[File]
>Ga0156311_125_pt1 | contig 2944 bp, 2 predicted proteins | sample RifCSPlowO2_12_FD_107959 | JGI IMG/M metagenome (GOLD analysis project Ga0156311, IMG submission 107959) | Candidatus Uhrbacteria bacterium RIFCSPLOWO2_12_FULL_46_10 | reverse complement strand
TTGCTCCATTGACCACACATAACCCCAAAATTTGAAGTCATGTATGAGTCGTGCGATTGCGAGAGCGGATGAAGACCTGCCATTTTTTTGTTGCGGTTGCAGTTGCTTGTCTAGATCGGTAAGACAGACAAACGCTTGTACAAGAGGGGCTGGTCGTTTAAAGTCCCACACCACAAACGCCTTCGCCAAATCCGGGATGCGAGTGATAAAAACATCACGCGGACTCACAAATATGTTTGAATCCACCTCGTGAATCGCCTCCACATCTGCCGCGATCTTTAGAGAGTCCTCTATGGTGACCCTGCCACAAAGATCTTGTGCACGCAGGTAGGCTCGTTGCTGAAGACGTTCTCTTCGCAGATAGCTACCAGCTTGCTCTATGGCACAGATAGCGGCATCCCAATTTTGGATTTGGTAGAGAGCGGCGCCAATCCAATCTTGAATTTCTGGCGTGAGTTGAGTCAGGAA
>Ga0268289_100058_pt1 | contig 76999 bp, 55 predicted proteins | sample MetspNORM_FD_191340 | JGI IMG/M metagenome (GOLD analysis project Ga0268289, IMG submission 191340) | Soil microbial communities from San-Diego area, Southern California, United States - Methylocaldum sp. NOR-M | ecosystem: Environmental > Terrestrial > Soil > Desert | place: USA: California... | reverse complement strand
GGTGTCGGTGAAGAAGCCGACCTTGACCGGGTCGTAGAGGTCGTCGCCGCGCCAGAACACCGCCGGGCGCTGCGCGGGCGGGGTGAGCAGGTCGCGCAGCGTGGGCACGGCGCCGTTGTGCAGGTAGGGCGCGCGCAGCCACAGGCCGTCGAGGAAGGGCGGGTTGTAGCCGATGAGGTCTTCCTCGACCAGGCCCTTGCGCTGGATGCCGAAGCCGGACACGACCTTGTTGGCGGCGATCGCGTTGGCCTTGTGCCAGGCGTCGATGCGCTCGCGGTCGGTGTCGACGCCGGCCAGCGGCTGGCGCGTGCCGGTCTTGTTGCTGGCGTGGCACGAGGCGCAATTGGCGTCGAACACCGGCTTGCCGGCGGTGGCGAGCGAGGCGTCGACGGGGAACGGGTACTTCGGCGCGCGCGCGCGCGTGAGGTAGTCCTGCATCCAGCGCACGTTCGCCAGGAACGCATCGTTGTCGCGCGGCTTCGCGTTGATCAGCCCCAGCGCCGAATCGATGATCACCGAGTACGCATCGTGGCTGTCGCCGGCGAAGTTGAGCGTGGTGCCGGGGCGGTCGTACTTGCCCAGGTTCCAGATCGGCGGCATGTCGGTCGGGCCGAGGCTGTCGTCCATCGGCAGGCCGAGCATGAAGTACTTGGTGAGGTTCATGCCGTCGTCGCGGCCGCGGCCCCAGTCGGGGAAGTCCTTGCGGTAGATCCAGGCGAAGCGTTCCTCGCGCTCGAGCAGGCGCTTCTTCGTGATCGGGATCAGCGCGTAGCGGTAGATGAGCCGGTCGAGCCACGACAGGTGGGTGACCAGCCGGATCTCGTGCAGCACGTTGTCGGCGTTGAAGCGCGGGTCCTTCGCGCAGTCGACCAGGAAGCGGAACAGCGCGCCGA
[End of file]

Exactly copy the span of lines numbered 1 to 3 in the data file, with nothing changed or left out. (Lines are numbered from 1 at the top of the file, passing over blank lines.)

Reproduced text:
>Ga0156311_125_pt1 | contig 2944 bp, 2 predicted proteins | sample RifCSPlowO2_12_FD_107959 | JGI IMG/M metagenome (GOLD analysis project Ga0156311, IMG submission 107959) | Candidatus Uhrbacteria bacterium RIFCSPLOWO2_12_FULL_46_10 | reverse complement strand
TTGCTCCATTGACCACACATAACCCCAAAATTTGAAGTCATGTATGAGTCGTGCGATTGCGAGAGCGGATGAAGACCTGCCATTTTTTTGTTGCGGTTGCAGTTGCTTGTCTAGATCGGTAAGACAGACAAACGCTTGTACAAGAGGGGCTGGTCGTTTAAAGTCCCACACCACAAACGCCTTCGCCAAATCCGGGATGCGAGTGATAAAAACATCACGCGGACTCACAAATATGTTTGAATCCACCTCGTGAATCGCCTCCACATCTGCCGCGATCTTTAGAGAGTCCTCTATGGTGACCCTGCCACAAAGATCTTGTGCACGCAGGTAGGCTCGTTGCTGAAGACGTTCTCTTCGCAGATAGCTACCAGCTTGCTCTATGGCACAGATAGCGGCATCCCAATTTTGGATTTGGTAGAGAGCGGCGCCAATCCAATCTTGAATTTCTGGCGTGAGTTGAGTCAGGAA
>Ga0268289_100058_pt1 | contig 76999 bp, 55 predicted proteins | sample MetspNORM_FD_191340 | JGI IMG/M metagenome (GOLD analysis project Ga0268289, IMG submission 191340) | Soil microbial communities from San-Diego area, Southern California, United States - Methylocaldum sp. NOR-M | ecosystem: Environmental > Terrestrial > Soil > Desert | place: USA: California... | reverse complement strand